By: Matt Lindley, COO and CISO at NINJIO
The ultimate goal of any effective cybersecurity platform is to make digital safety and awareness second nature to employees. This means companies have to be proactive and instill the right habits, which often means resisting the bad habits that lead to millions of successful cyberattacks every year – from the use of generic and easy-to-crack account credentials to the willingness to click on suspicious links and attachments in emails from untrusted sources.
The vast majority of cyberattacks rely on social engineering – the deception and manipulation of victims to coerce them into either opening malware or voluntarily providing sensitive information. Cybercriminals know their victims reliably fall for certain scams and fail to take even rudimentary precautions against cyberattacks, and their ruthless exploitation of these vulnerabilities results in millions of breaches and billions of dollars lost every year.
Social engineering only works on employees who aren’t concerned about basic cybersecurity hygiene and don’t know how to identify a suspicious email or other signatures of a cyberattack. Employees with the right training, on the other hand, have developed the right habits to help them spot and thwart cyberattacks. Let’s take a closer look at a few of those habits.
- Ensure that account credentials are secure. According to Verizon’s 2021 Data Breach Investigations Report, credentials are the type of data cybercriminals most want to steal in a breach. This is because credentials can be used to access a vast pool of sensitive data, from bank account numbers to healthcare records, which is why they’re involved in 61 percent of breaches. But a survey conducted by Google and Harris found that many people still refuse to adopt even the most essential credential security measures: just 37 percent use two-factor authentication, around a third change their passwords regularly, and a mere 15 percent use a password manager. Meanwhile, a quarter report that they’ve used generic passwords like “password” and “ABC123.”All of these habits leave the door wide open for cybercriminals, which is why cyber-aware employees always use complex and original passwords, update them frequently, and use password managers.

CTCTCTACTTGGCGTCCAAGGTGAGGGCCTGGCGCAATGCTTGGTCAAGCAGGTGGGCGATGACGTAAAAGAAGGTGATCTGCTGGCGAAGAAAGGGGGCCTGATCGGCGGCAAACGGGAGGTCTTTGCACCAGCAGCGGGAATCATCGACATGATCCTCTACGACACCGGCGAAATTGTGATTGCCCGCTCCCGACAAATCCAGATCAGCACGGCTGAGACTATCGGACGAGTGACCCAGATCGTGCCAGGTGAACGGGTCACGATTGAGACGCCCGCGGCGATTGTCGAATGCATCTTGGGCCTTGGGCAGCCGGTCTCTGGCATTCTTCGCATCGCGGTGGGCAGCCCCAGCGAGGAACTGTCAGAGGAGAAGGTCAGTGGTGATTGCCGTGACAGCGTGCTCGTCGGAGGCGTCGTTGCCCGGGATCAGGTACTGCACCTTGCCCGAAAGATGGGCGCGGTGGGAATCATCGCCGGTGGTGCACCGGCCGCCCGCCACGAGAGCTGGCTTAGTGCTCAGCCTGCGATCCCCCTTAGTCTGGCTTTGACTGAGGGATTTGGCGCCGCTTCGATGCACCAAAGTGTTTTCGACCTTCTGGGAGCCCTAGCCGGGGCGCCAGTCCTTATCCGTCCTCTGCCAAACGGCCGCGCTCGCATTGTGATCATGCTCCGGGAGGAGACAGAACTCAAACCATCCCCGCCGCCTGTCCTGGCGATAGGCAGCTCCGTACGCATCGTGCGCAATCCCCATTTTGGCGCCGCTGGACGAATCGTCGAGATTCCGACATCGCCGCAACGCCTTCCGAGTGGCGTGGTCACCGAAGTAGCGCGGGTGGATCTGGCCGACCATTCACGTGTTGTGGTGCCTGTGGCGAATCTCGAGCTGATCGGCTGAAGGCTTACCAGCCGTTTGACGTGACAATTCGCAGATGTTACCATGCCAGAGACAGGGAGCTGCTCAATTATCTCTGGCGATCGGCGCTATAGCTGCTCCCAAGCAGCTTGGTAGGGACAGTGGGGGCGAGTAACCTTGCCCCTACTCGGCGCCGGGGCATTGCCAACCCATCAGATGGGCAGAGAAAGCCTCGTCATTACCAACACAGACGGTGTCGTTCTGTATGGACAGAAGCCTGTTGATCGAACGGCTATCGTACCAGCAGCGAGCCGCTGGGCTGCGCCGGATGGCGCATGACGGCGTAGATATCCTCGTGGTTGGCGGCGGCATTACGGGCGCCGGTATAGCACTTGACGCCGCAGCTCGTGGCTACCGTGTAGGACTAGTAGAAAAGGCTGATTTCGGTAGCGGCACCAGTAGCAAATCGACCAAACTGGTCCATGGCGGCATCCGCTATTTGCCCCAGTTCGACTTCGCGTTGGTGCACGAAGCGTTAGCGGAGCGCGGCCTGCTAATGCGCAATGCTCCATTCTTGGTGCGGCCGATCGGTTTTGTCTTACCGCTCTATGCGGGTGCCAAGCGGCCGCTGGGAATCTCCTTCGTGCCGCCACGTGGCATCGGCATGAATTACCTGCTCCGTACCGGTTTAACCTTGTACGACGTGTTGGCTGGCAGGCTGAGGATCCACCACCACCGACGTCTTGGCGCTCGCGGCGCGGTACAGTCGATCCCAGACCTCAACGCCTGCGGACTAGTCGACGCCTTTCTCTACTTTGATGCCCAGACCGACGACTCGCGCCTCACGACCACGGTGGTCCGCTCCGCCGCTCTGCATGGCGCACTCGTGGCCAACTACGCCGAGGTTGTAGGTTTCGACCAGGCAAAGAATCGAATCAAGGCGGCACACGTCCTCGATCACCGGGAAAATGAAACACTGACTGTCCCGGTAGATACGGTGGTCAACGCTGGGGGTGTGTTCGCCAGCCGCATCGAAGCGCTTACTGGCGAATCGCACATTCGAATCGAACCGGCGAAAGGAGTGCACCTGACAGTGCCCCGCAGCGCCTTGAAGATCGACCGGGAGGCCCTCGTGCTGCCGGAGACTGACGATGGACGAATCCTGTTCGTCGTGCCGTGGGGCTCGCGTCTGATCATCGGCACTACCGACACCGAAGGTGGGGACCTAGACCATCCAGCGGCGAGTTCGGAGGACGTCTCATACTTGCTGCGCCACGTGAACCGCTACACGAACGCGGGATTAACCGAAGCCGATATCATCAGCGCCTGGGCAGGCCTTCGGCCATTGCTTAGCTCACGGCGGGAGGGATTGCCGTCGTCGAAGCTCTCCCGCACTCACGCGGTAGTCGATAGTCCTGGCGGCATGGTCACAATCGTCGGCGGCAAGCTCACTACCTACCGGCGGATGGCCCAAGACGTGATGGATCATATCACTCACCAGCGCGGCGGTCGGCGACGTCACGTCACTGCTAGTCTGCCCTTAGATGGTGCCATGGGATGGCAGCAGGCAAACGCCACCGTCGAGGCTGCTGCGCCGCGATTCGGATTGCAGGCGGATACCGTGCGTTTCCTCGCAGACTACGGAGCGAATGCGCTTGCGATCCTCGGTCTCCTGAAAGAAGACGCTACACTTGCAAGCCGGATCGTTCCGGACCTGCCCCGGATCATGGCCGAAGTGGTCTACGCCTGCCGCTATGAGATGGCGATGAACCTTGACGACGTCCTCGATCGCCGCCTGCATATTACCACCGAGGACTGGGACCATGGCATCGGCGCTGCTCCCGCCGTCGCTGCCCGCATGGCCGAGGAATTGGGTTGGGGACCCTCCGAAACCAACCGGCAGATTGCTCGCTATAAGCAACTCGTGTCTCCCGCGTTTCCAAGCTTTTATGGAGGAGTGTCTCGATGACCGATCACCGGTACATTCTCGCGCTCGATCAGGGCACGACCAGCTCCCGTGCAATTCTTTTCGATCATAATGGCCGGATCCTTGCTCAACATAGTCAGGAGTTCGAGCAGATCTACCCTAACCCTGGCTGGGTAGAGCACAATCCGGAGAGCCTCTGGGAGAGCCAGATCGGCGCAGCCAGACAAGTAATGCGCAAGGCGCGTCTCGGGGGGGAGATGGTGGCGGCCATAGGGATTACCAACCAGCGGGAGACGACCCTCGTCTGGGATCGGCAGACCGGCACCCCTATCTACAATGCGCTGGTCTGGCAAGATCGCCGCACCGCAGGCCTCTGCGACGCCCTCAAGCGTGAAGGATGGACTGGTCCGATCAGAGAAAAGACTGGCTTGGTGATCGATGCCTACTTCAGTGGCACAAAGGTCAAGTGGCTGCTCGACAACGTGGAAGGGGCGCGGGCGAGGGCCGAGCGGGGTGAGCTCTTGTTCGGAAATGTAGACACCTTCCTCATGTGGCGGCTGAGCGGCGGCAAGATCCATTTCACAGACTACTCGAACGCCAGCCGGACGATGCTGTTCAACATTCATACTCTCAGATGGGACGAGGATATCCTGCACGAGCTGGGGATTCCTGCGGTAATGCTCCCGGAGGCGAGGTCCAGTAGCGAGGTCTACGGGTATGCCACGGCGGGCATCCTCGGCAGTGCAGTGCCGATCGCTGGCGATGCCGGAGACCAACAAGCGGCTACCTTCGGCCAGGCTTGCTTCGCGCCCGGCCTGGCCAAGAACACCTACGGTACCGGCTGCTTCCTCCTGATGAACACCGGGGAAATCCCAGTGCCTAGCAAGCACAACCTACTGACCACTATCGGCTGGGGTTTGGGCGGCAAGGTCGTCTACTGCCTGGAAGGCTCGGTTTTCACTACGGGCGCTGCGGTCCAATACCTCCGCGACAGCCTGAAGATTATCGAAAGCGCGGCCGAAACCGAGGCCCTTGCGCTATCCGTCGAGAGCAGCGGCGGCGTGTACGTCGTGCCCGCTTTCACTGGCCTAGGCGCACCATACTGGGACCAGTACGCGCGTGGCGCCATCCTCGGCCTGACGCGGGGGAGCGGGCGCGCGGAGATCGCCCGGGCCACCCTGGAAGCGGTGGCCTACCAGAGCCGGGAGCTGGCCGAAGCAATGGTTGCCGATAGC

- Confirm the senders and recipients of messages. Cyber-aware employees always know exactly who they’re communicating with, which protects them from many of the most common and destructive cyberthreats. For example, wire fraud is a form of social engineering in which cybercriminals send fraudulent requests for direct payments, and companies have seen a drastic increase in these attacks over the past decade. Employees can defeat these attacks by identifying irregularities in transfer requests (such as altered amounts, account numbers, and contact information), refusing to accept email or SMS voice confirmations, and calling legitimate institutions to verify that requests originated in the right place. These aren’t just strategies employees should observe with wire transfers, either – they apply to any digital communication.When employees receive what they suspect is a malicious email, it isn’t enough to avoid clicking – they should contact a manager or someone in the IT department to report the threat. This type of proactive threat mitigation will ensure that everyone in the company is on guard against potential cyberattacks.